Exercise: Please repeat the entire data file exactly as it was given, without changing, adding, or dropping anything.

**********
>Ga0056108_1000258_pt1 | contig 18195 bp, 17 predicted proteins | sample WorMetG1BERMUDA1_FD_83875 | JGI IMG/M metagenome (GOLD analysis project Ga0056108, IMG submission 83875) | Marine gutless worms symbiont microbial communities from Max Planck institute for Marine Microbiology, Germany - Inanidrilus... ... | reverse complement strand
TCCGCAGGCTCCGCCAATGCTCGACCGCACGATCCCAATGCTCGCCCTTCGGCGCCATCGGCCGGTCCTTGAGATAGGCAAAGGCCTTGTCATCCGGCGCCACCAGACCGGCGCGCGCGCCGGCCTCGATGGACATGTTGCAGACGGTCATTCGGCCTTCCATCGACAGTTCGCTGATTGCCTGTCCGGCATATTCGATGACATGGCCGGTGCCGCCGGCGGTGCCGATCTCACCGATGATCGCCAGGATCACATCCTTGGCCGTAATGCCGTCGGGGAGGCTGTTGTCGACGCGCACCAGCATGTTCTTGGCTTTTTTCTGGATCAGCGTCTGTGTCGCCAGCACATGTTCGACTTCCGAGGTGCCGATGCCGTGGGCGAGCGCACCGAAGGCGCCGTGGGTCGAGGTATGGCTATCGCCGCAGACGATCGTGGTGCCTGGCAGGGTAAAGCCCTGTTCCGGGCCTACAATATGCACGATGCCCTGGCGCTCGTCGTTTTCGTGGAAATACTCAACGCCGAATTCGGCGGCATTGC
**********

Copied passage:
>Ga0056108_1000258_pt1 | contig 18195 bp, 17 predicted proteins | sample WorMetG1BERMUDA1_FD_83875 | JGI IMG/M metagenome (GOLD analysis project Ga0056108, IMG submission 83875) | Marine gutless worms symbiont microbial communities from Max Planck institute for Marine Microbiology, Germany - Inanidrilus... ... | reverse complement strand
TCCGCAGGCTCCGCCAATGCTCGACCGCACGATCCCAATGCTCGCCCTTCGGCGCCATCGGCCGGTCCTTGAGATAGGCAAAGGCCTTGTCATCCGGCGCCACCAGACCGGCGCGCGCGCCGGCCTCGATGGACATGTTGCAGACGGTCATTCGGCCTTCCATCGACAGTTCGCTGATTGCCTGTCCGGCATATTCGATGACATGGCCGGTGCCGCCGGCGGTGCCGATCTCACCGATGATCGCCAGGATCACATCCTTGGCCGTAATGCCGTCGGGGAGGCTGTTGTCGACGCGCACCAGCATGTTCTTGGCTTTTTTCTGGATCAGCGTCTGTGTCGCCAGCACATGTTCGACTTCCGAGGTGCCGATGCCGTGGGCGAGCGCACCGAAGGCGCCGTGGGTCGAGGTATGGCTATCGCCGCAGACGATCGTGGTGCCTGGCAGGGTAAAGCCCTGTTCCGGGCCTACAATATGCACGATGCCCTGGCGCTCGTCGTTTTCGTGGAAATACTCAACGCCGAATTCGGCGGCATTGC